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Question: My husband and I are interested in paying down our mortgage faster. One idea is to stop putting money into savings until the mortgage is paid off, and then increase our savings efforts with the extra monthly income. Here is the picture:
-My husband is 27 and I am 25 years old.
-We have enough liquid non-retirement savings for 1 year
-We have been fully funding my Roth IRA for 4 years, his for 3 years
-Our mortgage has 29 years left, the original amount was $172,000 at 4.5%. Our current balance is $168,500
-My husband works full time and I work part time. His job is very stable; mine is stable until the company decides they want me back full time. We have an infant daughter, plus hope to have more children in the future, so I probably will not go back full time.
Our idea was to take the money we would have applied to after-tax savings (we’ll keep our 401k contributions to meet the company match) and apply it to the principle instead. If we contribute an extra $2500/month, the mortgage will be gone in less than 5 years, and we will be debt free while our children are growing up. We were considering this option in case the market stays flat, we probably won’t lose too much on compound interest. Plus, while we have school-age children and I am no longer working, we will not have to worry about making a house payment and can use our money in other ways. Right now we cannot save for all our financial goals, but we would be able to if we did not have a mortgage payment. Is this a bad idea? Thanks, I love the show. Amanda, Tucson, AZ
Answer: First of all, you and your husband are incredible savers. Secondly, it isn’t a bad idea at all. In the heart of every homeowner burn’s an intense desire to say goodbye to the bank for the last time and to own their home free and clear. It’s a wonderful moment. Living debt free is liberating. What’s more, you have a large amount of money set aside in emergency savings and you’ll maintain your retirement savings contributions. You have a plan. Bravo.
However, I have several cautions to broach with you about this financial strategy. These are things to think about. For one thing, over the next several years you will be putting most of your financial eggs into one asset–a home. Your financial health will be more dependent than before on how that asset performs in coming years. And you’re already exposed to the local economy through your jobs. That’s why I lean toward recommending that people focus on building up a well-diversified portfolio of cash, stocks and bonds first–and not just in retirement savings accounts. Over time, a home should shrink as a percentage of your net worth. And then you pay off the mortgage.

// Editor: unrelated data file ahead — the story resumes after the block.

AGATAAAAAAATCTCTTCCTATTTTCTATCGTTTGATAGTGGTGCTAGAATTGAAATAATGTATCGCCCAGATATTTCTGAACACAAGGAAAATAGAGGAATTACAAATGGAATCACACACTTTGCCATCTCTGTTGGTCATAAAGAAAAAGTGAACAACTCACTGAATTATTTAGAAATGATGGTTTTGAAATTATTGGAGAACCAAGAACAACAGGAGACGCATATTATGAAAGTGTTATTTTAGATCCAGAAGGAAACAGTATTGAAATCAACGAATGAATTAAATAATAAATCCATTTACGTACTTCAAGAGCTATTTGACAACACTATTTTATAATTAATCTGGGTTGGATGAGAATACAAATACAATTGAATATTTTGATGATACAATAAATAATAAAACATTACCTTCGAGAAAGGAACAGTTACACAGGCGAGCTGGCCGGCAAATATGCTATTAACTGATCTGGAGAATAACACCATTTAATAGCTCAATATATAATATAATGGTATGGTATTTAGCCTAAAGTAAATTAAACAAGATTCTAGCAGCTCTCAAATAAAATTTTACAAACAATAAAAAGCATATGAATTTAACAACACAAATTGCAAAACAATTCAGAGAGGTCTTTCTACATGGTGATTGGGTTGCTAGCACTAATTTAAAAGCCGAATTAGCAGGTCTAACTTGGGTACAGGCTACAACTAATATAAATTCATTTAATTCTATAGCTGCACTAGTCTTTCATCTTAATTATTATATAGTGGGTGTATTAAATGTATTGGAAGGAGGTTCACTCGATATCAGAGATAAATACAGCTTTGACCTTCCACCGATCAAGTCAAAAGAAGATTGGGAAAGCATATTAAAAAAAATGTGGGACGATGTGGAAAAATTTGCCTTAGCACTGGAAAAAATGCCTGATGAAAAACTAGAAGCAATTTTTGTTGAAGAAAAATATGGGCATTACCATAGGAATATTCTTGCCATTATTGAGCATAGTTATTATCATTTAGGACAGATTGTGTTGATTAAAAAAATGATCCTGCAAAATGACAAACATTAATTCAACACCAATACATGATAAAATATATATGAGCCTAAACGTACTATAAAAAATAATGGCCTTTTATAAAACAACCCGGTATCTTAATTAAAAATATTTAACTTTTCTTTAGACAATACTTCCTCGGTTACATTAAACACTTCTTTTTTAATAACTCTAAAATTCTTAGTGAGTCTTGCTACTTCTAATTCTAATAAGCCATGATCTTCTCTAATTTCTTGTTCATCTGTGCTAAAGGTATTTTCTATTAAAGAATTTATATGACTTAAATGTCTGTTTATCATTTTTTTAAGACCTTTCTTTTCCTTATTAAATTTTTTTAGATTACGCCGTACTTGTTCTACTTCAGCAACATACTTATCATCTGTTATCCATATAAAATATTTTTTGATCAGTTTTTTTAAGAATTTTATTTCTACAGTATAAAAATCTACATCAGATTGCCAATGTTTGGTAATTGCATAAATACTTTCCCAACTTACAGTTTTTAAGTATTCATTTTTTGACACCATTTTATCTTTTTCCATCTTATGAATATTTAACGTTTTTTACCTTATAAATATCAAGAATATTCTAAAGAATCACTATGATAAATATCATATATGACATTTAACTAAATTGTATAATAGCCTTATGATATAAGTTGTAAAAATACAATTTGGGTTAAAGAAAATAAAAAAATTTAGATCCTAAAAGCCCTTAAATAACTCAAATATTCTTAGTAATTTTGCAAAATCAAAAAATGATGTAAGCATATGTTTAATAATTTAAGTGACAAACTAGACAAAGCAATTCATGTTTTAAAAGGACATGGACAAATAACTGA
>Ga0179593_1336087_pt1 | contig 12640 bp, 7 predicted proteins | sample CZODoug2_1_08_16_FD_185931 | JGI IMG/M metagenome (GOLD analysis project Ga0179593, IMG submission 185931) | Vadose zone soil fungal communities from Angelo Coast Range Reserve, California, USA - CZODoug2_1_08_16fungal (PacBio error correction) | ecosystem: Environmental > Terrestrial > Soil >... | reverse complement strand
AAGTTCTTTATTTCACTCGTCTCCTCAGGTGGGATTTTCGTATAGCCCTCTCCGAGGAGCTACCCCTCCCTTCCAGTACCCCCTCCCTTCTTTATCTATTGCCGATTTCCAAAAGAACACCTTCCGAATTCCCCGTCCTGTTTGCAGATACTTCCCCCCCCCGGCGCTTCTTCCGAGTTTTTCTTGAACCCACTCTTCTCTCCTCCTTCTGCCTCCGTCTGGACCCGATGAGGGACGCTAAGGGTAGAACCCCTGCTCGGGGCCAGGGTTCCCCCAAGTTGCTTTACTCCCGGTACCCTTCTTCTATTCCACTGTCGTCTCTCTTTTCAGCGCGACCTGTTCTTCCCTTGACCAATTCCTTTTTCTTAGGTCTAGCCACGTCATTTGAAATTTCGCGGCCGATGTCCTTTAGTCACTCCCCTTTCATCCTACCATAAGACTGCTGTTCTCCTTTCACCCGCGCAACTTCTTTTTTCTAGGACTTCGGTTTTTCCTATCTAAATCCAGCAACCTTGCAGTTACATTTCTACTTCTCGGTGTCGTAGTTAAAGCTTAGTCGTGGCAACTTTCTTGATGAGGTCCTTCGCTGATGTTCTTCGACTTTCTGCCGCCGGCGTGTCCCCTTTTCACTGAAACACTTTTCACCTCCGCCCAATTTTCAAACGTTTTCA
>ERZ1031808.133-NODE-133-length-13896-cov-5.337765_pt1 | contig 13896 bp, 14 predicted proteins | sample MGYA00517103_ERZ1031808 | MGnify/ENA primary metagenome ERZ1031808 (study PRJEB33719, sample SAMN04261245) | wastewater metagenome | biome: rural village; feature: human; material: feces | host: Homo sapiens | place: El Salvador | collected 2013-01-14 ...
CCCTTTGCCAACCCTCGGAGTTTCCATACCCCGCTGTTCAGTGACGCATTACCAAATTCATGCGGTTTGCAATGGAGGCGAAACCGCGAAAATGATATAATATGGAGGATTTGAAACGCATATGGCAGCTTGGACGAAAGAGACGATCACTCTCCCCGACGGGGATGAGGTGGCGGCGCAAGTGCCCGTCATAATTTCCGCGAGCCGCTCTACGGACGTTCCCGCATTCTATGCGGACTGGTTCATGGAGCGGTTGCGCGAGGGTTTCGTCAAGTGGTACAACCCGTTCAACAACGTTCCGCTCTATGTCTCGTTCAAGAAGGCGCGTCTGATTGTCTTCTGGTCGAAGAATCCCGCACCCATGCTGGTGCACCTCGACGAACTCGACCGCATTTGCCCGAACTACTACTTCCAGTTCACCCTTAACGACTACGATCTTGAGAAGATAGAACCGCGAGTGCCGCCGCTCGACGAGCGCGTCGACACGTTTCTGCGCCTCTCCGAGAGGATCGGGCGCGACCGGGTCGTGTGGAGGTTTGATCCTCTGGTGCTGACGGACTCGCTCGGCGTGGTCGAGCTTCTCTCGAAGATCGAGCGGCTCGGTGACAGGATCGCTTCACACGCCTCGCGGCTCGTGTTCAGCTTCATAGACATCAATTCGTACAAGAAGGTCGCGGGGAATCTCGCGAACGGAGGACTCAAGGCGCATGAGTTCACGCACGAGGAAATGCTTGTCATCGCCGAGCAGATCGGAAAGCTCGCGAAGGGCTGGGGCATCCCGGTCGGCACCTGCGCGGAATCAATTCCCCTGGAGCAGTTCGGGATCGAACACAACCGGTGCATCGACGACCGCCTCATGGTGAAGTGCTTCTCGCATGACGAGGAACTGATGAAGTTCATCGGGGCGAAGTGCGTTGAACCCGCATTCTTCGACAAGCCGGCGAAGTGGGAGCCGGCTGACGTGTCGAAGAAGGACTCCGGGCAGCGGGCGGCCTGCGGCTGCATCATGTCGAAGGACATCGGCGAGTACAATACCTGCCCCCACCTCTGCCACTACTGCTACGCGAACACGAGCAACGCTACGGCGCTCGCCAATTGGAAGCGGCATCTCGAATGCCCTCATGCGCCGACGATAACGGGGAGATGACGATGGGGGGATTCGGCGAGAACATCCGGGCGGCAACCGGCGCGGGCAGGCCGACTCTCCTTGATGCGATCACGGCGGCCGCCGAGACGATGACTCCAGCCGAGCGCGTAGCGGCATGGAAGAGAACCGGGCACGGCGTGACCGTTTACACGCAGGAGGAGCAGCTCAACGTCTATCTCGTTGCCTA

For another, whenever you make a decision to do something–like accelerate mortgage payments–you foreclose using the money for other purposes. Economists call the value of the goods and services you sacrificed in making a choice an “opportunity cost.” It’s a measure (a very imprecise one) of what we’ve given up. It helps us better understand the return we expect from our choices. The late Robert Eisner, an economist at Northwestern University, somewhat tongue-in-cheek illustrated opportunity cost this way. The cost of buying and reading his book–The Misunderstood Economy–was not only the dollars spent on it, but also the value of the time spent reading it and the alternative use of that time. In other words, his book should only be read if you believe your return, both in enlightenment and enjoyment exceeds its opportunity cost, that is, money spent on the book and the time required to read it.
The same goes with your strategy. You could build up your savings over the next few years and that savings might allow you to take advantage of an investment opportunity if one came along or to fund a career change some time in the near future.
That said, if you’re still comfortable with the choice despite the trade-offs then I would do it.
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